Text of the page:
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Flu season comes on strong

Davis Hubb tries to resist the flu shot while his mother Jeanie and friend Tanner Johnson hold him in Whitefish, Montana.
Davis Hubb tries to resist the flu shot while his mother Jeanie and friend Tanner Johnson hold him in Whitefish, Montana.

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Children are crowding emergency rooms with complications from flu.
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This year's flu strain a tough one.
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Mayo Clinic
Centers for Disease Control & Prevention

(CNN) -- Widespread outbreaks have been reported in at least 13 states -- mostly in the West -- but federal health officials say this year's flu season has not yet peaked -- and vaccine supplies are running low.

"It hasn't reached what we call the epidemic threshold status yet, in terms of deaths from influenza-like illness," said Dr. Julie Gerberding, director of the Centers for Disease Control and Prevention in Atlanta, Georgia. "But we won't be surprised if that happens given the pattern emerging right now."

The season began early, with about 5 percent of patients visiting the doctor or clinic for flu-like illnesses at the end of November, the CDC reported -- that's twice the percentage of patients expected at this time of year. Only the District of Columbia and Massachusetts have not reported cases.

The especially virulent strain of the virus that is predominant this season was not included in this year's flu vaccine. Health officials are investigating whether this strain might be particularly harmful to kids.

"[That is] something that we're evaluating very carefully to determine whether or not there's anything about this particular flu strain that's preferentially affecting children or causing more severe disease in children," Gerberding said Tuesday. "We don't know the answer to the question yet. It is common for children to develop severe influenza and for deaths to occur in every flu season, unfortunately, so it will take us some time to figure that out."

That the flu can be fatal never occurred to Vera Cover and her husband, of Colorado. Then, their 23-month-old daughter Elizabeth caught the illness and died.

"We were concerned the flu was going around, but we never imagined it would lead to anything like this," she said to CNN affiliate KCNC in Denver, Colorado. Health authorities in Colorado report that nine children have died of flu-like illnesses already as of Wednesday in their state.

Other states also have reported children's deaths from flu-like illnesses. In the past, the CDC hasn't kept track of children's deaths from the flu.

Schools, hospitals close

Schools across the nation report high absentee rates -- and some have temporarily suspended classes because so many students were out with the flu.

Mio AuSable schools in Michigan closed doors on Tuesday after more than 25 percent of its 802 students and some staff were absent Monday afternoon, said superintendent Patrick Bootz. Schools reopened Wednesday.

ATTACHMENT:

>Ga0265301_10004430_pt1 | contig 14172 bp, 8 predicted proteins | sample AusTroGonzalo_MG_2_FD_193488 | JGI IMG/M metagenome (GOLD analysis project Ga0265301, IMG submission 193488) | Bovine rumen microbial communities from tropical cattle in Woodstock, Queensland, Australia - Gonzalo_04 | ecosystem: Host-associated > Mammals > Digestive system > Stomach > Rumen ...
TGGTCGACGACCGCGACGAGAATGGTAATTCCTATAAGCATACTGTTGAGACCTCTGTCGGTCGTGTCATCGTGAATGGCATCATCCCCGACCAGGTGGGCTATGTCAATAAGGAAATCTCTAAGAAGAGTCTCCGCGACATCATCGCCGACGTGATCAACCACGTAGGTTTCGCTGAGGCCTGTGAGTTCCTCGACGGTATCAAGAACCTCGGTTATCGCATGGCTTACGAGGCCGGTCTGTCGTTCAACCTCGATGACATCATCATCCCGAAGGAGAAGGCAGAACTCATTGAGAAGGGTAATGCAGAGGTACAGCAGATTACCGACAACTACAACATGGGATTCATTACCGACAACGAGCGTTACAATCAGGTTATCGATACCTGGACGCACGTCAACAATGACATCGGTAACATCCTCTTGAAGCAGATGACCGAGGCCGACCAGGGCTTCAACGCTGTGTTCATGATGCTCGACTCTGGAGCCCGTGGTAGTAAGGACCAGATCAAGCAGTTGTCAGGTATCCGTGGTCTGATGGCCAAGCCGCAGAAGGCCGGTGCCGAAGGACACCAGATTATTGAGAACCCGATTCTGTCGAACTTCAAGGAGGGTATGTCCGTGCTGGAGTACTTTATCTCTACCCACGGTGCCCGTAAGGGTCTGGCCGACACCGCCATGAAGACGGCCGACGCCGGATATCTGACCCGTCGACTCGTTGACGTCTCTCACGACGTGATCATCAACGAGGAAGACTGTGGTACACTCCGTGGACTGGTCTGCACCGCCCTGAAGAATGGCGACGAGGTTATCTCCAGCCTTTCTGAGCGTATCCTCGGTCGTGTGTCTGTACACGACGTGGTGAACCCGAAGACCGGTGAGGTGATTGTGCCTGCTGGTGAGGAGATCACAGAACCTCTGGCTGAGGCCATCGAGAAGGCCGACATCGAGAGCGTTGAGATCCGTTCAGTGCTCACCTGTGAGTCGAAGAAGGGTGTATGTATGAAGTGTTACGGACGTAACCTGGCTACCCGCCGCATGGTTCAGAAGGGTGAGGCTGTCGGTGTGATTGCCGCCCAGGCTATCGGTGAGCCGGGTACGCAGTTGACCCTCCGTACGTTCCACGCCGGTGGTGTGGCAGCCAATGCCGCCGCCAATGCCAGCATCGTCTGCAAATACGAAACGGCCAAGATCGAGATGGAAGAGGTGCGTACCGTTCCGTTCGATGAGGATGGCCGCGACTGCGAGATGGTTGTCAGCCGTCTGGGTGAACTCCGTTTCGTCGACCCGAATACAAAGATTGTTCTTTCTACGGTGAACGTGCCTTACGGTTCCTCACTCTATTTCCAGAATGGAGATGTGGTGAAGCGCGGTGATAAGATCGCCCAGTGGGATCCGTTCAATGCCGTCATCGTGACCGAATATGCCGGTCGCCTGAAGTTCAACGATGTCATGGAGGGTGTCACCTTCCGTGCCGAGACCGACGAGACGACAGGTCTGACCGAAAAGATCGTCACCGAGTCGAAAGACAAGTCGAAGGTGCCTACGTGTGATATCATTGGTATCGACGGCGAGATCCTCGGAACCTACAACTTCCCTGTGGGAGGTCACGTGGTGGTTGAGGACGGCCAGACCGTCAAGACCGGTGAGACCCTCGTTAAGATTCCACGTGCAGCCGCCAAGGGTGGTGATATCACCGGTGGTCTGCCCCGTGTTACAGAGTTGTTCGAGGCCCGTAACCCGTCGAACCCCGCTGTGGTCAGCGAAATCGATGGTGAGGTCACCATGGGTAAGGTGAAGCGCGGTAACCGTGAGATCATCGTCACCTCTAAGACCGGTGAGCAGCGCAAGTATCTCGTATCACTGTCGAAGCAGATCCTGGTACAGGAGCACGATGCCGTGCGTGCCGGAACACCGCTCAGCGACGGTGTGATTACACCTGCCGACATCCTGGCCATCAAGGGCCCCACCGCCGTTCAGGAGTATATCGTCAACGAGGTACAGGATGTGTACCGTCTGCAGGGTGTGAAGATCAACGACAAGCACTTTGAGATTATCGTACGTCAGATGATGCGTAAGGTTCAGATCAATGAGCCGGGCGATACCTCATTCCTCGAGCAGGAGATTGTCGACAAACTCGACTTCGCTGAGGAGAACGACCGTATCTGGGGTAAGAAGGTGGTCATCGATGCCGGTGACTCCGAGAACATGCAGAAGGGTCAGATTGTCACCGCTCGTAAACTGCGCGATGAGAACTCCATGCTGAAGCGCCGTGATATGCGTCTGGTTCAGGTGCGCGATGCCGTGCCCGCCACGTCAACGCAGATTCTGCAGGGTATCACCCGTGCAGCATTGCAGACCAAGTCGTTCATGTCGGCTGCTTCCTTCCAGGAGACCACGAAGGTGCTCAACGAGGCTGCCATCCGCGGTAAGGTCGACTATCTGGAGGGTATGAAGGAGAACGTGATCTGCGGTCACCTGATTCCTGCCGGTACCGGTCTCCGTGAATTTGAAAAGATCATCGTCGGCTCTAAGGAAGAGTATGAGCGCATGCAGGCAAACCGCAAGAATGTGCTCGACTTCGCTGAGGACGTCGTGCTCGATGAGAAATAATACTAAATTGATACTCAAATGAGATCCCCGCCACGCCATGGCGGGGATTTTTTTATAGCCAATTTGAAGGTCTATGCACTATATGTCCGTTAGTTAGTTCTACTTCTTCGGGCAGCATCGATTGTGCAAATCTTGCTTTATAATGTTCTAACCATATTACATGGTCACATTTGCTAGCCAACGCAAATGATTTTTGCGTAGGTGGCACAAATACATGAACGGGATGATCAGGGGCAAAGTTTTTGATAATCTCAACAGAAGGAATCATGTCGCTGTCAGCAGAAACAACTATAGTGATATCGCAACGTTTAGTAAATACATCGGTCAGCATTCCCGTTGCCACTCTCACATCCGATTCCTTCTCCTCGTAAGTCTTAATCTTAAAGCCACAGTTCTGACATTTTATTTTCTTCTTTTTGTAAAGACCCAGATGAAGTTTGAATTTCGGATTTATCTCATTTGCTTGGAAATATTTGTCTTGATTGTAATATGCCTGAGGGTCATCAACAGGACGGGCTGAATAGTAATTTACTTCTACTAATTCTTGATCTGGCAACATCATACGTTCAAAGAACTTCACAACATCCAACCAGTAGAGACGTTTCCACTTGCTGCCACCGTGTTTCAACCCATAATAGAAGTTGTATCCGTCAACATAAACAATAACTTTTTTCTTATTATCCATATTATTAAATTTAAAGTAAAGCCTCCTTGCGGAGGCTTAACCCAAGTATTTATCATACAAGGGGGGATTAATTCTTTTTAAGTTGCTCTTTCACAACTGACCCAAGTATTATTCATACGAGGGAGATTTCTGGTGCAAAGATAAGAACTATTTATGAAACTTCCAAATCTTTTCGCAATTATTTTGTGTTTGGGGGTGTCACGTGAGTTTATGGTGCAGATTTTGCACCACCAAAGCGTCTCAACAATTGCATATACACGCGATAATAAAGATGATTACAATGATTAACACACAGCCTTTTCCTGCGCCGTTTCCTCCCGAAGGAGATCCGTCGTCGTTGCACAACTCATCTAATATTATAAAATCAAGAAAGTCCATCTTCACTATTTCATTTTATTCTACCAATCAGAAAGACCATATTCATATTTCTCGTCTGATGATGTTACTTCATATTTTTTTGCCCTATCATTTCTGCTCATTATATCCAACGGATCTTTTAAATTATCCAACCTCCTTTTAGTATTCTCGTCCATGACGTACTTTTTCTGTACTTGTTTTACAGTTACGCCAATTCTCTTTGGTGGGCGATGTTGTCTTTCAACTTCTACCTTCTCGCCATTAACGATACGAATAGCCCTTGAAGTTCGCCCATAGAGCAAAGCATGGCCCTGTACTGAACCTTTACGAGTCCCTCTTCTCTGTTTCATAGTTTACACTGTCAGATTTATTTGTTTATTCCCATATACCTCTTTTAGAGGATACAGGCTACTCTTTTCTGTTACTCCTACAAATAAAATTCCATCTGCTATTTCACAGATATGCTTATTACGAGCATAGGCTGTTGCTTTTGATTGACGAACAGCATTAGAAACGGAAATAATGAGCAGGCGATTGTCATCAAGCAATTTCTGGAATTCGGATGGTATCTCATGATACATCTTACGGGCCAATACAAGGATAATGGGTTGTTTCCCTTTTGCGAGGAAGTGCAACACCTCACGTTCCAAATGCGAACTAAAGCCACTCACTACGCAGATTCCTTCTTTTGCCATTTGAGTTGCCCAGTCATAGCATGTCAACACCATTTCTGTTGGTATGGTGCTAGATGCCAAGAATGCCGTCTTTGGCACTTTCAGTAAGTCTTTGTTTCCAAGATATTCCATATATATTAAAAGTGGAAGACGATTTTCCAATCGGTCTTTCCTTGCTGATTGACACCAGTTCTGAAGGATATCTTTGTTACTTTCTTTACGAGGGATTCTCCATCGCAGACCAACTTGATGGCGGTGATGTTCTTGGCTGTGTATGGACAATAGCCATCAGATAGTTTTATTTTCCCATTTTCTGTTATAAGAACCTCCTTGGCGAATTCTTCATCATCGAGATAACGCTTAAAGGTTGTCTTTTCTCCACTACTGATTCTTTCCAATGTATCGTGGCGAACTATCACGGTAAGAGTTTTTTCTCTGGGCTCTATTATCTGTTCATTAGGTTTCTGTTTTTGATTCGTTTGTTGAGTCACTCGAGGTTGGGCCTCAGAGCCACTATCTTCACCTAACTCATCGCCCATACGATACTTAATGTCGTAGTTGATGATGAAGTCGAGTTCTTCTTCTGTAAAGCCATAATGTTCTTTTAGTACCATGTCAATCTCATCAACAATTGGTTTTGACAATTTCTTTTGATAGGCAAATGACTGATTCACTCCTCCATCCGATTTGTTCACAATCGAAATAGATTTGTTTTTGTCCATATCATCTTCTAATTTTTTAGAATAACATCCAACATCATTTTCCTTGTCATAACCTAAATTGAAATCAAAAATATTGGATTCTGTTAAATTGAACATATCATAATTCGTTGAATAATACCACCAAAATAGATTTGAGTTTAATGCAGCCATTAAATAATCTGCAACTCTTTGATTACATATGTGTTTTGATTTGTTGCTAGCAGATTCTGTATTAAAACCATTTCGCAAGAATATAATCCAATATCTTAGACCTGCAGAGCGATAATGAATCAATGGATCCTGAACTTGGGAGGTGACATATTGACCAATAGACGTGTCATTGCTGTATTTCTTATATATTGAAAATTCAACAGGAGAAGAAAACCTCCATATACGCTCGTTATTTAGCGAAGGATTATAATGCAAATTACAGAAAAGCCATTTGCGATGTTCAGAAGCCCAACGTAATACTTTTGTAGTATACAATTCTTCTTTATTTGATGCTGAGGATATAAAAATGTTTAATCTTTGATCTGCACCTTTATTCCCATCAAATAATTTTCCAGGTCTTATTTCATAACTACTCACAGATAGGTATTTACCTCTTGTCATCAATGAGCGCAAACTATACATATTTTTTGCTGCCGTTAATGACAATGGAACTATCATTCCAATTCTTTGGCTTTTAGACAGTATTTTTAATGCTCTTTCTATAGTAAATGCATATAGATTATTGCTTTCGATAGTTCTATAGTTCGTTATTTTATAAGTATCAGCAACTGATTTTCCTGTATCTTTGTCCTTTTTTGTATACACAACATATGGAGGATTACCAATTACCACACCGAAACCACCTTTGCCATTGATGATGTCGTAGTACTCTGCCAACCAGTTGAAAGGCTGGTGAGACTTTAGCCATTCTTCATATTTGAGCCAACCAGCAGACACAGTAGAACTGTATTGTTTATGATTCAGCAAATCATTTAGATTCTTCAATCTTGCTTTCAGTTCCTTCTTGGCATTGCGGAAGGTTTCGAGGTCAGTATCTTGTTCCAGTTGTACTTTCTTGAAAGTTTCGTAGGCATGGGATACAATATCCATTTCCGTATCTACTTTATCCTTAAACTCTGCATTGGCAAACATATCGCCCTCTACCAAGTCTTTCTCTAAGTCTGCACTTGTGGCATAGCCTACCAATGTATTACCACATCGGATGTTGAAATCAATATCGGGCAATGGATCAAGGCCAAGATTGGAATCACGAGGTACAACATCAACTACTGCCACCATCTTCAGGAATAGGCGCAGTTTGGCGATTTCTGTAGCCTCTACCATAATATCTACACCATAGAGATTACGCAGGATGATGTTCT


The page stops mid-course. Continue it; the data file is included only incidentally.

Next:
Trousdale County schools near Nashville, Tennesee, were forced to close. The district of 1,300 students had so many children and some staff out with the flu that it cancelled classes Tuesday and planned on staying closed until Monday, school official David Freeman said.

A hospital in Liberty, Missouri, temporarily shut its emergency room doors to ambulance traffic because of the crowd of new patients. Dr. Steve Price, an emergency room doctor, said the doors were shut Monday night to Tuesday afternoon because of the upswing of flu patients.

Searching for flu shots

Because of the increased public concern, demand for flu vaccines is surging upward after makers of the vaccine have finished shipping for the season to health care providers.

The CDC is working to redistribute what remains in American stock and are asking European drug companies to send over any doses they can spare.

But will the vaccine be effective?

The vaccine now in use was designed to protect against three different strains, but the predominant strain detected this season -- Type A-Fujian -- was not expected. This makes the vaccine's effectiveness uncertain.

"Twice a year, flu experts meet and try to decide what's going to be the strain that circulates that year because we have to make the vaccine four to six months in advance in order to give it to everyone," explained Dr. Jon McCullers, infectious disease expert at St. Jude Children's Research Hospital.

"The Panama strain is in the vaccine this year because it was thought to be the predominant strain to come around. As it turns out, it only counts for a third of the flu that's out there and two-thirds is the Fujian strain," McCullers said.

An alternative to the flu shot is FluMist, a more expensive inhaled version of the vaccine, which is recommended for healthy people between the ages of 5 and 49. There are about 4 million doses available of FluMist, health officials said.

Each year, more than 36,000 Americans die of complications from influenza, according to the CDC. Flu symptoms include fever above 100 degrees, extreme fatigue, body aches, dry cough, sore throat and nasal congestion.

In a typical year, 70 million to 75 million Americans receive a flu shot, and the United States has never used more than 80 million doses of the vaccine, according to the CDC.

CDC guidelines suggest that everyone over the age of 50 get the flu vaccine. It also recommends a shot for children and adults with respiratory ailments, infants ages 6 to 23 months, and pregnant women who will be in their second or third trimester during flu season. producer Amy Cox contributed to this report.

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